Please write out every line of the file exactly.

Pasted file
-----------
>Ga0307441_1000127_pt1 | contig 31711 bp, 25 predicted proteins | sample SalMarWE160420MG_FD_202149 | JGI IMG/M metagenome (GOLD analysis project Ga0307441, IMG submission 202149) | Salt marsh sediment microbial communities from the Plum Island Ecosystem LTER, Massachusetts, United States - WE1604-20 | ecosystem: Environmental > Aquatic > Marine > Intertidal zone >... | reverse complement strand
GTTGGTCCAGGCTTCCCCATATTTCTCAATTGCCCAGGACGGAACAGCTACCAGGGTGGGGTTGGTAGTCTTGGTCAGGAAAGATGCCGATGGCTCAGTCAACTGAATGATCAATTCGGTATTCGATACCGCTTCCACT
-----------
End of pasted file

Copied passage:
>Ga0307441_1000127_pt1 | contig 31711 bp, 25 predicted proteins | sample SalMarWE160420MG_FD_202149 | JGI IMG/M metagenome (GOLD analysis project Ga0307441, IMG submission 202149) | Salt marsh sediment microbial communities from the Plum Island Ecosystem LTER, Massachusetts, United States - WE1604-20 | ecosystem: Environmental > Aquatic > Marine > Intertidal zone >... | reverse complement strand
GTTGGTCCAGGCTTCCCCATATTTCTCAATTGCCCAGGACGGAACAGCTACCAGGGTGGGGTTGGTAGTCTTGGTCAGGAAAGATGCCGATGGCTCAGTCAACTGAATGATCAATTCGGTATTCGATACCGCTTCCACT